The Apollo 8 mission was a seminal moment not in only the history of spaceflight, but in human history as well. The mission came during a time when the US and the world were divided by war and racial issues. It’s been said that Apollo 8 “saved” 1968 from being an otherwise divisive and disheartening year, and because of the success of the mission – in terms of both technical and philosophical matters — the Apollo 8 crew of Frank Borman, Jim Lovell and Bill Anders were named “Men of the Year” by Time Magazine. Apollo 8 was the first human mission to orbit the moon, but it wasn’t supposed to be. And the mission was responsible for one of the most iconic images of our time.
Read more about Apollo 8 and watch an excellent video NASA put together to commemorate the mission on its 40th anniversary
Originally the mission was slated to test the lunar lander hardware in Earth orbit. But the lunar lander wasn’t ready and then other political issues came into play. NASA was told, incorrectly it turned out, by the CIA that the Soviet Union was preparing its own manned lunar mission and was ready to launch. As NASA wanted to be first to the moon and also fulfill President John Kennedy’s call for a US manned lunar landing by the end of the decade, they took a gamble and designated Apollo 8 to go and orbit the moon.
The decision was controversial. NASA’s giant Saturn V rocket, the only rocket capable of taking humans to the Moon, had been fraught with problems and instrument failures on its two test flights. Also, fresh in everyone’s minds was the fire in 1967 in which killed three astronauts – Gus Grissom, Ed White and Roger Chaffee – during a ground test of an Apollo capsule.
Yes, it was a gamble, but it paid off. The crew launched on December 21, and it was the first manned launch of the Saturn V rocket. It went well, although Anders tells the story how he felt severe vibrations during the first moments of launch, and feeling almost like a bug on top of a car antenna, vibrating back and forth. But the giant rocket, 363 feet tall and weighing 6.25 million pounds performed well and following a rocket burn for trans-lunar injection, the astronauts were on their way to the moon.
Early on Christmas Eve, Apollo 8 reached its destination. The astronauts fired the propulsion system to slow the rocket, putting them into lunar orbit. For its first three obits, the astronauts kept its windows pointing down towards the Moon and frantically filmed the craters and mountains below. One of their main tasks was to do reconnaissance for the future Apollo landings.
It was not until Apollo 8 was on its fourth orbit that Borman decided to roll the craft away from the Moon and to point its windows towards the horizon in order to get a navigational fix. A few minutes later, he spotted a blue-and-white object coming over the horizon. Transcripts of the Apollo 8 mission reveal the astronauts’ wonder and amazement at what they were seeing: Earth, from a quarter of million miles away, rising from behind the Moon. “Oh my God! Look at the picture over there. Here’s the Earth coming up,” Borman shouted. This was followed by a flurry of exclamations by Anders and Lovell and a scramble to find a camera. Anders found one first and the first image he took was black-and-white, showing Earth just peeping over the horizon. Then Anders found a roll of 70mm color film for the Hasselblad camera, and he took the photograph of Earthrise that became an icon of 20th-century, portraying technological advances and heightening ecological awareness.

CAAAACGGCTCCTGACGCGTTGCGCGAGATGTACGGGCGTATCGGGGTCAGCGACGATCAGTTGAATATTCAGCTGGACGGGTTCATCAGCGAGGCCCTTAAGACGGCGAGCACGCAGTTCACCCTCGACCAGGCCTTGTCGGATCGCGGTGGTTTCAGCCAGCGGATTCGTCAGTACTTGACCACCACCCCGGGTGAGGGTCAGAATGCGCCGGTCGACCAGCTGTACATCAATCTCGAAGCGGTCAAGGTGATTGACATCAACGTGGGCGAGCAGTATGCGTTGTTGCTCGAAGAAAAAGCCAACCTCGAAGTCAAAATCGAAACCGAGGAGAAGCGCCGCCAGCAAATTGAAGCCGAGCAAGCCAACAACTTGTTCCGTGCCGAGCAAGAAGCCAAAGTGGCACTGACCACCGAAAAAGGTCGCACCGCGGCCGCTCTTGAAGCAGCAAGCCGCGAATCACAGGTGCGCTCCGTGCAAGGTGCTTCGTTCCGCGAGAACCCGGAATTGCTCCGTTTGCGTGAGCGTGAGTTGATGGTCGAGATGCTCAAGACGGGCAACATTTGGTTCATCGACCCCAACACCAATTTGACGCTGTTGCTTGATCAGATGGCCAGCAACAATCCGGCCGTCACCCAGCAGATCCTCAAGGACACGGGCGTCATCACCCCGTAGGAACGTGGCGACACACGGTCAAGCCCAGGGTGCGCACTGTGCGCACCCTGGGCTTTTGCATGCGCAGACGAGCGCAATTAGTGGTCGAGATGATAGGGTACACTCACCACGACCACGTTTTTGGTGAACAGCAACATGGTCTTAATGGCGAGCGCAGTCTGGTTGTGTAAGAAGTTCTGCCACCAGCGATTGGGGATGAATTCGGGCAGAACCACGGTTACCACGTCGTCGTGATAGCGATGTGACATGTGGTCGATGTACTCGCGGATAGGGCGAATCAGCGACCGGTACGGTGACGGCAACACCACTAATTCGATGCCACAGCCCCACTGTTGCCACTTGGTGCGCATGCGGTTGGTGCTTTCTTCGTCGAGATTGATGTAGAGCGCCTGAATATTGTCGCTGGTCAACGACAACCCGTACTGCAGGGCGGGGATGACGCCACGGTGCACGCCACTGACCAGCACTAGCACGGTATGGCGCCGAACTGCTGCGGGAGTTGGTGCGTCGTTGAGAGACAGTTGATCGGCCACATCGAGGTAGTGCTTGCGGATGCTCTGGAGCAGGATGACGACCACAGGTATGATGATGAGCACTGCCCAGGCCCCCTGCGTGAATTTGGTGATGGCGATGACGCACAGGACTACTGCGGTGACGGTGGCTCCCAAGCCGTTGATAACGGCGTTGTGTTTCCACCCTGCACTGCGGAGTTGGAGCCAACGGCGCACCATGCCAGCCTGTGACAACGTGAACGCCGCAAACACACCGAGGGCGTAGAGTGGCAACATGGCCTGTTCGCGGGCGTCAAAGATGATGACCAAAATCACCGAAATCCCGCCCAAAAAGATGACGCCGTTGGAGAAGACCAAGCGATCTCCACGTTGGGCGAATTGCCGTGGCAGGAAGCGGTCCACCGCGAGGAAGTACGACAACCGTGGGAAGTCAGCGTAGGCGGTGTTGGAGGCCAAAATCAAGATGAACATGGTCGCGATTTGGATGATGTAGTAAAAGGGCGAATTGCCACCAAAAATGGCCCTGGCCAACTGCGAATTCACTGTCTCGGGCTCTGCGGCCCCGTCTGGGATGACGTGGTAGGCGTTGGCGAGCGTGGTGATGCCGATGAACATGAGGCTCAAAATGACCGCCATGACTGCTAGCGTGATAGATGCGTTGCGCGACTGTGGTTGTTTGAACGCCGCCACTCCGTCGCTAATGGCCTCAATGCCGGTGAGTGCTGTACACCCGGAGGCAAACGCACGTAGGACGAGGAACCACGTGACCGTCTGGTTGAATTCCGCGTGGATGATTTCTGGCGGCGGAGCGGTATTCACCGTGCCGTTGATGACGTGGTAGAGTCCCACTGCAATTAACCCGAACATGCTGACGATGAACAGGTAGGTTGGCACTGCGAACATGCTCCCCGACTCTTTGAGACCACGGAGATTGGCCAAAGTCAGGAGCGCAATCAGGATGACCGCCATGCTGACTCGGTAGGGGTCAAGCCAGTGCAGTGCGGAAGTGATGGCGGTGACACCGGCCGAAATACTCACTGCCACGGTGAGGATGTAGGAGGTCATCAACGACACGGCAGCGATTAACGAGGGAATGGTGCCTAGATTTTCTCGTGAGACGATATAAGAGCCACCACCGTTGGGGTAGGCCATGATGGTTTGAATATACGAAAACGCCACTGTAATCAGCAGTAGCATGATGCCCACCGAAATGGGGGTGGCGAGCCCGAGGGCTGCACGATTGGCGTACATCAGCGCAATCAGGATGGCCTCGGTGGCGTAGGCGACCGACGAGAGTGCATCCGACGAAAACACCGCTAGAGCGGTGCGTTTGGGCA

This was the way humans first recorded their home planet from another world. “It was the most beautiful, heart-catching sight of my life,” Borman said later, “one that sent a torrent of nostalgia, of sheer homesickness, surging through me. It was the only thing in space that had any color to it. Everything else was either black or white. But not the Earth.”
Jim Lovell said that Earth was “a grand oasis in the vast loneliness of space.”
The three astronauts agree the most important thing they brought back from the mission was the photography, not only of the moon, but of Earth.
To commemorate the 40th anniversary of Apollo 8, the crew of the International Space Station’s Expedition 18, Commander Mike Fincke and Flight Engineers Sandy Magnus and Yury Lonchakov will send a message to be aired on a message that will air on NASA Television as part of the daily Video File, beginning at 11 a.m. CST, Friday, Dec. 19. The video also will be broadcast in high definition on the NASA TV HD channel at 10
a.m., noon and 3 p.m. on Friday, Dec. 19, and Tuesday, Dec. 23.